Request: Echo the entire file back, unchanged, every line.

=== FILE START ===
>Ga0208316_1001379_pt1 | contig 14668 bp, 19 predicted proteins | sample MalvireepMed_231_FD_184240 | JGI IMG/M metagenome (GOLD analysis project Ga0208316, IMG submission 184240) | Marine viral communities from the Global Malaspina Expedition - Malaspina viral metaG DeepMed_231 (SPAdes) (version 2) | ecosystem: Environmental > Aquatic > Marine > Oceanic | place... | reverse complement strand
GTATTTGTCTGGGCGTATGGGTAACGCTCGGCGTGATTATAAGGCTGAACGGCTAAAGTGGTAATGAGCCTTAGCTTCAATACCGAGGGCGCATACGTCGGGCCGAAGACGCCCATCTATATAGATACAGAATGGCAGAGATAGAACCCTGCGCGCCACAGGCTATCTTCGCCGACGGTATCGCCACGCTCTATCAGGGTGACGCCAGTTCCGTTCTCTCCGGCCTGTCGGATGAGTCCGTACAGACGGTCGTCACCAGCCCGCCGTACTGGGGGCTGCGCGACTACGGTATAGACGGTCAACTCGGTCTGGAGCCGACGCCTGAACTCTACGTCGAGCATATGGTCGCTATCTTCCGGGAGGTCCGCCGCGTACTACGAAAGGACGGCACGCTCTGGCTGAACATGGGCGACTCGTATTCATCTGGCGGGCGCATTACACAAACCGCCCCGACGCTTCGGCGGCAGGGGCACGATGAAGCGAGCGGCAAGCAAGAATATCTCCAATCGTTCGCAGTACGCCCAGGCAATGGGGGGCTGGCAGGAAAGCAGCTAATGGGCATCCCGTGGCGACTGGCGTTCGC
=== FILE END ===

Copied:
>Ga0208316_1001379_pt1 | contig 14668 bp, 19 predicted proteins | sample MalvireepMed_231_FD_184240 | JGI IMG/M metagenome (GOLD analysis project Ga0208316, IMG submission 184240) | Marine viral communities from the Global Malaspina Expedition - Malaspina viral metaG DeepMed_231 (SPAdes) (version 2) | ecosystem: Environmental > Aquatic > Marine > Oceanic | place... | reverse complement strand
GTATTTGTCTGGGCGTATGGGTAACGCTCGGCGTGATTATAAGGCTGAACGGCTAAAGTGGTAATGAGCCTTAGCTTCAATACCGAGGGCGCATACGTCGGGCCGAAGACGCCCATCTATATAGATACAGAATGGCAGAGATAGAACCCTGCGCGCCACAGGCTATCTTCGCCGACGGTATCGCCACGCTCTATCAGGGTGACGCCAGTTCCGTTCTCTCCGGCCTGTCGGATGAGTCCGTACAGACGGTCGTCACCAGCCCGCCGTACTGGGGGCTGCGCGACTACGGTATAGACGGTCAACTCGGTCTGGAGCCGACGCCTGAACTCTACGTCGAGCATATGGTCGCTATCTTCCGGGAGGTCCGCCGCGTACTACGAAAGGACGGCACGCTCTGGCTGAACATGGGCGACTCGTATTCATCTGGCGGGCGCATTACACAAACCGCCCCGACGCTTCGGCGGCAGGGGCACGATGAAGCGAGCGGCAAGCAAGAATATCTCCAATCGTTCGCAGTACGCCCAGGCAATGGGGGGCTGGCAGGAAAGCAGCTAATGGGCATCCCGTGGCGACTGGCGTTCGC